Submission + - Apples Safari on Windows Review

An anonymous reader writes: Then comes the "Wow, this works and looks great. Let me buy a MacBook and trade in my Dell immediately!" ;-) Apple's software on a Windows machine is a noticeably refreshing experience. The more Windows users see a great program from Apple, the more they will want Apple hardware. I think this is a great move for Apple!
The Almighty Buck

Submission + - Trading Methane for CO2 on the Carbon Market

Radon360 writes: With U.S. government regulations on carbon dioxide emissions looming, the largest producers of carbon dioxide emissions are looking to get the biggest bang for their buck when it comes to purchasing carbon credits. American Electric Power, one of the largest emitters of carbon dioxide in the U.S. is looking to capture and burn off methane from farm manure lagoons as a means of purchasing cheap carbon credits from farmers. Initial plans call for simply burning off methane gas (without any power extraction). Methane gas is roughly 21 times more potent than carbon dioxide as a greenhouse gas, and the idea is that by burning it will mitigate its impact on global warming.

Submission + - New adiabatic quantum computer demoed today

perpetual_motion writes: A Vancouver company called D-Wave is supposed to demonstrate its new "adiabatic quantum computer" today, a machine that could become the "x86" of the quantum computing world, according to Ars Technica. The site has a nice writeup on what's being announced, and some analysis on why it only needs to be "good enough". From the article: "The adiabatic system they're using may not wind up being the "best" in terms of its practicality or ability to solve a wide range of problems (the academic world is primarily working with other systems) but it's apparently ready for some sort of usage now. And that may be all D-Wave needs. If they can convince others to work with their system — code additional algorithms, provide high-level interfaces to Orion, work around its limitations — their approach may not have to be the 'best' in any sense."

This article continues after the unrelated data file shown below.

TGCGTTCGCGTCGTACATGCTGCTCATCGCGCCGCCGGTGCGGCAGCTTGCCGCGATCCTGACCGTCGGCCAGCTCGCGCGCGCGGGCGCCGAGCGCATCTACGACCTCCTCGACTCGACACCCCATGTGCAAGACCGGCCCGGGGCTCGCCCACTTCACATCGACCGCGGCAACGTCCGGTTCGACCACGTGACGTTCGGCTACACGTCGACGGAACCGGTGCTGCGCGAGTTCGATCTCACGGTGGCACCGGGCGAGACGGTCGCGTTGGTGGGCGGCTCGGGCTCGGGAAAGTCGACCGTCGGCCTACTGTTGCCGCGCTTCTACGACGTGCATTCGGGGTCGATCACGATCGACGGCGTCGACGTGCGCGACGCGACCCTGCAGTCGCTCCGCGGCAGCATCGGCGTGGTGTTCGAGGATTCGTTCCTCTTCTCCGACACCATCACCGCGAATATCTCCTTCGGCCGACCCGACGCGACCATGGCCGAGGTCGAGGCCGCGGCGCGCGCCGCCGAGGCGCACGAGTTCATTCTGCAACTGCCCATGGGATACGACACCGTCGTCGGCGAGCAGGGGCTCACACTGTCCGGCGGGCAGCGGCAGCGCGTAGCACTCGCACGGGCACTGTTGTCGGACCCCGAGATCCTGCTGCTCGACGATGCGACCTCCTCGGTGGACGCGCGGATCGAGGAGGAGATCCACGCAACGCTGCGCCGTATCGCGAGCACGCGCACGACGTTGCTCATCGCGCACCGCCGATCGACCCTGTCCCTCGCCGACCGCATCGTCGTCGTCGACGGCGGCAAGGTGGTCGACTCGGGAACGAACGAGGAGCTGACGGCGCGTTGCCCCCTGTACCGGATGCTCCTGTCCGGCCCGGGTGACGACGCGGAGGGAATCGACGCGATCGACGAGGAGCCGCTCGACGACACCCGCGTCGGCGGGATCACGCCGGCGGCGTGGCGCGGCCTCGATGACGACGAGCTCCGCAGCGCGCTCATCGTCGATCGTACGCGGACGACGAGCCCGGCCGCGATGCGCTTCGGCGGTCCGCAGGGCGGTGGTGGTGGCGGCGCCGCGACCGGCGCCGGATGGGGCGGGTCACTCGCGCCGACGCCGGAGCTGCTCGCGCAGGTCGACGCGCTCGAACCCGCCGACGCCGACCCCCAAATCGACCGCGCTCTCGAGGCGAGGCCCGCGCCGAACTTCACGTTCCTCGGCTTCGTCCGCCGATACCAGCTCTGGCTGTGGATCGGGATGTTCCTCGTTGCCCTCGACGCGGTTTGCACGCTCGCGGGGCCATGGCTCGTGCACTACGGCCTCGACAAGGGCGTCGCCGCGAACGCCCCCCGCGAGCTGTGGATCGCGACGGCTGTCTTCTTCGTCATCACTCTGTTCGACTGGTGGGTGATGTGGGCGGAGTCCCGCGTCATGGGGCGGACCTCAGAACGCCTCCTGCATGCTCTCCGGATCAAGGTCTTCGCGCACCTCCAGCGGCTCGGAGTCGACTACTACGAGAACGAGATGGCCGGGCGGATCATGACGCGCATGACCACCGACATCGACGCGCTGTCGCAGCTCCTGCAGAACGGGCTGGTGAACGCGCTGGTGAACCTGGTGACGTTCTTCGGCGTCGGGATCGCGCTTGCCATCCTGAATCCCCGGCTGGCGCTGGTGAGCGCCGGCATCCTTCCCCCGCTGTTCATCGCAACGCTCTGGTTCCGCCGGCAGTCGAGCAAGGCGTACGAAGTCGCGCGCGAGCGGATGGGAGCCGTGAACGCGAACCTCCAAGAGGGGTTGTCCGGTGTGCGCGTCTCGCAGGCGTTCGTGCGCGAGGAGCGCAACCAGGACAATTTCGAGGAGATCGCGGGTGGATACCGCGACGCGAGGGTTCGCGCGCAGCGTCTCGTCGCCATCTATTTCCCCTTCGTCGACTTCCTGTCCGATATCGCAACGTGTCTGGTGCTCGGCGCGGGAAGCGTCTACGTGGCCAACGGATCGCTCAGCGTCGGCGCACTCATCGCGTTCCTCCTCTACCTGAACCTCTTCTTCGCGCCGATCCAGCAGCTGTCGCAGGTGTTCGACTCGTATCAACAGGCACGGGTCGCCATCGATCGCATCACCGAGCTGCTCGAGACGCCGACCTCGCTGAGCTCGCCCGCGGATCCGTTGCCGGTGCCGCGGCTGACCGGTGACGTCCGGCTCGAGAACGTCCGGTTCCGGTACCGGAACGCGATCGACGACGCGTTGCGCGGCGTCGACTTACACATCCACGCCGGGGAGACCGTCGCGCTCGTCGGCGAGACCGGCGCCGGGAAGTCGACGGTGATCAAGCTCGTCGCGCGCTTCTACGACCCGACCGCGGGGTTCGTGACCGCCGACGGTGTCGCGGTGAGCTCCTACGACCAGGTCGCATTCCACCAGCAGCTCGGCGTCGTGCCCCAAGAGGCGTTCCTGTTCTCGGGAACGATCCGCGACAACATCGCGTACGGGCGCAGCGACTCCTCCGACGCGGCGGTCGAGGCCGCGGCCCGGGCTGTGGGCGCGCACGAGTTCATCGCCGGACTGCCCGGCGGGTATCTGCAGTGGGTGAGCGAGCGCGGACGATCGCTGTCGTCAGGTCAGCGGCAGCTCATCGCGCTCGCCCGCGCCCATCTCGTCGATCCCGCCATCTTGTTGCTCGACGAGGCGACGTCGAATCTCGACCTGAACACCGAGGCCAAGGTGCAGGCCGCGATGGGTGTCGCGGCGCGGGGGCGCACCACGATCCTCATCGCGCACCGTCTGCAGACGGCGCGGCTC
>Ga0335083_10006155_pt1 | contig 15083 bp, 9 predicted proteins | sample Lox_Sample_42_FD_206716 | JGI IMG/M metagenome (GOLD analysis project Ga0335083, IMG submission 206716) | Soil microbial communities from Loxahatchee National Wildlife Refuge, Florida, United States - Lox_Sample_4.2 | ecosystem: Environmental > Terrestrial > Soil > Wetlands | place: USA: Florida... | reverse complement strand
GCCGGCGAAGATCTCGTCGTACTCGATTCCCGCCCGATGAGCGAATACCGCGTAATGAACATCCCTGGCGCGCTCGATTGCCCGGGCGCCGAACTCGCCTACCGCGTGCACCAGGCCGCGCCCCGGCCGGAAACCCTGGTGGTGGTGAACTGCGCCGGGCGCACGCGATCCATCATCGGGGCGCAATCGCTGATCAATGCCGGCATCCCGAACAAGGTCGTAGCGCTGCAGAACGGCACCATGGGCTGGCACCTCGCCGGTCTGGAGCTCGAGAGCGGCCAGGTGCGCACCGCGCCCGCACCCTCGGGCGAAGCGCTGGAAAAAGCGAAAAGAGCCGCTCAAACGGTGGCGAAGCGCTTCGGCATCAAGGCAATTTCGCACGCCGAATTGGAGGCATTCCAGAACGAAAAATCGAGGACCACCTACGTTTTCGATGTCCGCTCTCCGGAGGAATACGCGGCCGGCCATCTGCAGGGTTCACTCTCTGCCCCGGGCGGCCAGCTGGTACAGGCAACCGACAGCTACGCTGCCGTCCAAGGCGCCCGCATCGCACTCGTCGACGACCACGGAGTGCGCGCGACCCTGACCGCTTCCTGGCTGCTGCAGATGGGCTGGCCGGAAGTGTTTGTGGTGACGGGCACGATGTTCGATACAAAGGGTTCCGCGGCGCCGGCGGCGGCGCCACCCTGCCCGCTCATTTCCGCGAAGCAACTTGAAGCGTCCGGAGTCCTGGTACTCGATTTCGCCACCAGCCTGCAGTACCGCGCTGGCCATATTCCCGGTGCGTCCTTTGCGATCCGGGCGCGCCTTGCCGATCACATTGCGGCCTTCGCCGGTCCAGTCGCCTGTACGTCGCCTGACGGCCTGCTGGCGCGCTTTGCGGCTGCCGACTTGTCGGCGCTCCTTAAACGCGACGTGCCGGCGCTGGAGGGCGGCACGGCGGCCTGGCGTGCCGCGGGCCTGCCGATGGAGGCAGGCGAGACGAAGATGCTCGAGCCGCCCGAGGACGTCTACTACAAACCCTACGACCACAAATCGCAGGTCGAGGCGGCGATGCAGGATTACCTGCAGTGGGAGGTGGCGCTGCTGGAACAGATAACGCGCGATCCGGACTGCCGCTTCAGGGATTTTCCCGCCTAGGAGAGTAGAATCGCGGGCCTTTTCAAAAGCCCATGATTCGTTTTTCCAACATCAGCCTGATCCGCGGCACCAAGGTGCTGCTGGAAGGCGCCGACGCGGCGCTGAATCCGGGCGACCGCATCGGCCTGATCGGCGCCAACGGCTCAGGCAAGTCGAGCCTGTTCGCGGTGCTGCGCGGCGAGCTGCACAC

There are also in-depth technical examinations of adiabatic quantum computing and the famous P vs. NP problem, if you want to get your quantum learn on.

Submission + - Biggest Windows Vista Annoyances

Deathspawner writes: "The RTM version of Vista has been final for a while, but many of the biggest annoyances from Beta 2 still remain. Techgage takes a look at the top 8 annoyances found after usage of the RTM for two months. Included in the list is the horrible bootloader, general slowness, DRM, lack of ease and problematic activations. Not to mention the headache inducing "Are you sure?" prompts."

Lack of Innovation in IT Holding Companies Back? 205

bednarz writes to mention that Google's Dave Girouard, manager of enterprise business, is blaming a "crisis" in IT and the "insane complexity" of technology, among other things, for the lack of innovation that could allow businesses to grow. "A lot of things that people think of as core IT functions need to disappear into the ether so that the IT organization can properly focus on the value-added [activities]," he said. "Information security, as critical as it is, needs to be taken care of by organizations who live and die by it, who invest the money, time, resources and staff. Why should every company in the world have to build up their own expertise and have to maintain servers and provide security?"

Submission + - Why Chicks Don't Dig The Singularity

Raindance writes: " looks at the intersection of sociobiology and Kurzweil's idea of The Singularity, and explains why chicks don't dig it. FTA: "I think male geeks in the futurist community assume that human nature is the same as the nature of male geeks in the futurist community. And it's kind of become a little religion; we have our own Rapture and our own eschatology and all that sort of stuff. But I think the idea of merging with machine intelligence is not appealing to lots of different kinds of people. And so when we talk about it, we talk as if this tiny sector of human experience — and the kinds of enhancements male geeks want — is all that there is. But when you describe these kinds of things to most people, they're not necessarily enthused. They're more often afraid. So I think we need a clearer idea of what is universal in human needs to be able to explain The Singularity.""